Baby Positions During Pregnancy!

Picture1 50 - Baby Positions During Pregnancy!

Picture1 50 - Baby Positions During Pregnancy!

Be it the first pregnancy or the fourth, mothers are always excited to feel the first kick! That baby kicks very quickly grow into full kicks and punches and tickles. As labor approaches, some positions are safer than others.

As your baby grows during pregnancy, they may move around quite a bit in the womb. You might feel kicking or wiggling, or your baby may twist and turn.

During the last month of pregnancy, your baby is bigger and doesn’t have much wiggle room. The position of your baby becomes more important as your due date nears. This is because your baby needs to get into the best position to prepare for delivery.

Your doctor will continually assess the position of your baby in the womb throughout your pregnancy, especially during the last month.

During the last few weeks of pregnancy, most babies move into an anterior position, which is the best position for a vaginal birth.

If a baby is still in a transverse lie or breech position just before labor, a doctor or midwife will make medical interventions to ensure the safety of the woman and baby during childbirth.

Do these medical terms scare you? You don’t need to be, read along to find out what they mean!

Anterior position –

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The best position for the fetus to be in before childbirth is the anterior position. The majority of fetuses get into this position before labor begins.
This position means the fetus’s head is down in the pelvis, facing the woman’s back. The fetus’s back will be facing the woman’s belly.
This position means the fetus’s head can be tucked in, allowing the top of it to press down on the cervix, which encourages it to open during labor.

Posterior position –

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This position is quite similar to the previous position. The only difference is that the baby is facing the mother’s stomach in this case. This is also called the face-up position since the baby’s face would be seen first on delivery, instead of the back of its head. Most babies turn to the anterior position prior to delivery, but other babies do not. In such cases, labor could extend for longer durations, leading to complications or even needing a C-section.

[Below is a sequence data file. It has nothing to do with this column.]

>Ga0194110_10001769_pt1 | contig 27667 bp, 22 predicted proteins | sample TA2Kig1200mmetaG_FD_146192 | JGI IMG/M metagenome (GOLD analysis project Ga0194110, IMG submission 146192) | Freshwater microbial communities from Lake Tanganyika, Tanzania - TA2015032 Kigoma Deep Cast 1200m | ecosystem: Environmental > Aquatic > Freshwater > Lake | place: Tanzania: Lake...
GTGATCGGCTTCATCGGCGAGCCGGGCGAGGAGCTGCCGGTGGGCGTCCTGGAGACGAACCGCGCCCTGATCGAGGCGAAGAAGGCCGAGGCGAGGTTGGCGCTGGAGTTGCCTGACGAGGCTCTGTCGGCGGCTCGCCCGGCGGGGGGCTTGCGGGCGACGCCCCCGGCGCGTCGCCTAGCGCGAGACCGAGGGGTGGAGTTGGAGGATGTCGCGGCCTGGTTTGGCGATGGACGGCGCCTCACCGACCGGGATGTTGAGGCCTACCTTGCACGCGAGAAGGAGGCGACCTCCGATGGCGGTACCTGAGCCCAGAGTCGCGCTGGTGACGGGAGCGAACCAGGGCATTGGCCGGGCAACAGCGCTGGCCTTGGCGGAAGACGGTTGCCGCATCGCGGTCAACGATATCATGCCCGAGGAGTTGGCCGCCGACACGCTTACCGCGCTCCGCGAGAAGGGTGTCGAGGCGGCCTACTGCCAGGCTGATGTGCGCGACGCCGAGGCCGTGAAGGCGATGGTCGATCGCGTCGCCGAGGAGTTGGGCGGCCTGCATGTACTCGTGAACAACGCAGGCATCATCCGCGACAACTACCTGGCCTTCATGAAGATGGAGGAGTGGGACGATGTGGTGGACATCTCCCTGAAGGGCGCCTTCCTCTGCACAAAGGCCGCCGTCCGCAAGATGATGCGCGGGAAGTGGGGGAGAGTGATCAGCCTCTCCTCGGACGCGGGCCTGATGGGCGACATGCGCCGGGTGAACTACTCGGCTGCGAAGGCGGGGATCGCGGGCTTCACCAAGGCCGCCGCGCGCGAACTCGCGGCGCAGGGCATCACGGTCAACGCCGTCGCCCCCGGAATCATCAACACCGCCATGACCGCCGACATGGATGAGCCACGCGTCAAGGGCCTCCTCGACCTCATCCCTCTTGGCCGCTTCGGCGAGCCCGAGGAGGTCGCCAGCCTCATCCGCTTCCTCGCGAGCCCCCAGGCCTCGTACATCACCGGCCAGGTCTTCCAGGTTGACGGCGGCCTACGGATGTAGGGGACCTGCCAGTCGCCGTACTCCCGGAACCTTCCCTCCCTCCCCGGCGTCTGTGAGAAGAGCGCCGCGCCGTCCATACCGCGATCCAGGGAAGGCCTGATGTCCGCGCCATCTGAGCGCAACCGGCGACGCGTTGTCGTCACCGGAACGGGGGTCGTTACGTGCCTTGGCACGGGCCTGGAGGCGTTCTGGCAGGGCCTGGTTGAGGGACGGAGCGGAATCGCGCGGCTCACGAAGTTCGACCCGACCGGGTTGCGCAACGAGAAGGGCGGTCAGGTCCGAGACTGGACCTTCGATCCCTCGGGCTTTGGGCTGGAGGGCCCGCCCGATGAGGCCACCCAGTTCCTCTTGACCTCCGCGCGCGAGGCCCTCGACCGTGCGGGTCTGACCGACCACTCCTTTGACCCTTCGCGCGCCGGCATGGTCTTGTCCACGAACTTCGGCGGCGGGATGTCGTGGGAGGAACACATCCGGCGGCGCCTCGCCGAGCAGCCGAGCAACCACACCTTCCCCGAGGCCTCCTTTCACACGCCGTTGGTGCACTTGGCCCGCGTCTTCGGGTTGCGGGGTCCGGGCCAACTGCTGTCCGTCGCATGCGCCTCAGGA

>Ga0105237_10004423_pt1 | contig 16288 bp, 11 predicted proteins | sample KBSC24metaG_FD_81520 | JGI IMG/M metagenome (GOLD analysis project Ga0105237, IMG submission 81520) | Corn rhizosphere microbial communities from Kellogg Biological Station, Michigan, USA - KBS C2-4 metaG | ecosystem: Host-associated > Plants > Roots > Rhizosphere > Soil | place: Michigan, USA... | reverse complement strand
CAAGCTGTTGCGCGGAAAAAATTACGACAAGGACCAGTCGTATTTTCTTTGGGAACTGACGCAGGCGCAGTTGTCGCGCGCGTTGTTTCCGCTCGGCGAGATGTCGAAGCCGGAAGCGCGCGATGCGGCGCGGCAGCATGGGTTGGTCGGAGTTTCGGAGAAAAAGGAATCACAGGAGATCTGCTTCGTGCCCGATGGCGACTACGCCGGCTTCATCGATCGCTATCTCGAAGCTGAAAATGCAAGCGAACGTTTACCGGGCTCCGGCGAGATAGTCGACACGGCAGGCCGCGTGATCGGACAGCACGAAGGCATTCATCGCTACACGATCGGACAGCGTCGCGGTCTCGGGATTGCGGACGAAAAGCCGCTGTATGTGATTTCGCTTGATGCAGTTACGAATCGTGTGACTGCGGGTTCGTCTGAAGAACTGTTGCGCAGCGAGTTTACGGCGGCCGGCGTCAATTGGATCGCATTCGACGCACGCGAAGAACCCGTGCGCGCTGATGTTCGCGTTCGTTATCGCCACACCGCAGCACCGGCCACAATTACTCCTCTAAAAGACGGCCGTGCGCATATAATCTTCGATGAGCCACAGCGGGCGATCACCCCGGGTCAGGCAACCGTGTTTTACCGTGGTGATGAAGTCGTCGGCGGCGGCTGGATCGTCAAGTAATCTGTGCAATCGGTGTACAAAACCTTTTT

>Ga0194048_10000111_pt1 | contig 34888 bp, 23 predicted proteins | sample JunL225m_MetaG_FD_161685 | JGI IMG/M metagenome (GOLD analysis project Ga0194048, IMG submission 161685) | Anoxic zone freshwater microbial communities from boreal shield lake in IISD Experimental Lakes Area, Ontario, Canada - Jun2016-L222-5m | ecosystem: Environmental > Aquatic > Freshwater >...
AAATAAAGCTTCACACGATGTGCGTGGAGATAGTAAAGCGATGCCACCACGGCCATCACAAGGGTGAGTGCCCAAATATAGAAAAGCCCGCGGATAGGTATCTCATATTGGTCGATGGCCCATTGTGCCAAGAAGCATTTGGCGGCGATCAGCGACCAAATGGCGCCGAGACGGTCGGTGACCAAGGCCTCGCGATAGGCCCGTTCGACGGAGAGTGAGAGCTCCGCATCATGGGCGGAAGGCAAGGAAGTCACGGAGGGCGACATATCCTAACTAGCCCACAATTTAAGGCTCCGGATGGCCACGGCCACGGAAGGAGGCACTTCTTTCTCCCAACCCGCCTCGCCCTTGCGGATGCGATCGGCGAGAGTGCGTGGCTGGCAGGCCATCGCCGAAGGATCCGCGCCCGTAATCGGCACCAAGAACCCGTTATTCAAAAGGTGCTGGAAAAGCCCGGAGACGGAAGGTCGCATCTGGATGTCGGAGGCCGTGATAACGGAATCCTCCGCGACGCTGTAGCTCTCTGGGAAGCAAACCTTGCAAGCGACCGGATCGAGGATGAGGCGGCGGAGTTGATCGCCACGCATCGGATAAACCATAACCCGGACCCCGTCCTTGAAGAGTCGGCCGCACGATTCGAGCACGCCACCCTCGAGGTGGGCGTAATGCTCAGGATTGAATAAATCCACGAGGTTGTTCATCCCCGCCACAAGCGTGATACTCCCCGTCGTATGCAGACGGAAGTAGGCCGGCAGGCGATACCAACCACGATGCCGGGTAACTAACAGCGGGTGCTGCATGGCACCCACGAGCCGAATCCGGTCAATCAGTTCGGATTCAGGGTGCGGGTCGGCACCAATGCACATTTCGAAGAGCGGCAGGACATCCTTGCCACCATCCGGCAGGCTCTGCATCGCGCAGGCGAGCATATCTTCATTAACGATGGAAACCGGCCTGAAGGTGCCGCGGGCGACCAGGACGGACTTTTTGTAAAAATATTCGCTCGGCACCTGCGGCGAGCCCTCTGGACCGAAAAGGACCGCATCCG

Breech presentation –

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Exactly opposite to the previous two positions, this is where the baby’s buttocks are pointing to the birth canal and head points upwards. 4 out of 100 deliveries have this position. The babies legs could be folded at the knees, could be straight up touching its face, or even straight down right at the birth canal. Each of these positions carries a risk with the umbilical cord, resulting in potential damage to the baby.

Transverse position –

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In this position, the baby lies on its side inside the womb. The doctor can observe this by feeling the shoulder of the baby. This position, too, carries the risk of umbilical cord prolapse and might need C-section if the baby fails to attain an optimal position. Certain times, the baby can be rotated manually or use a vacuum to an ideal position and then proceed with natural birth.

Station and Engagement

The place in the pelvis where your baby’s head or buttocks are present is termed as a station. It is represented by a number, ranging from -3 to +3. For a baby, that’s still rather high and above the hip bone, it is termed at -3. For a baby whose head has emerged out of the pelvis during delivery, it is termed as +3. At station 0, the baby’s head is termed to be deep inside the pelvis and is ready to be engaged.

Engagement is where there is activity and the baby has begun its progress through the mother’s pelvis. Mothers that are having their first babies often enter engagement a week or two prior to labor. For other mothers, engagement occurs only when labor sets in.

Happy Pregnancy!

image source: Google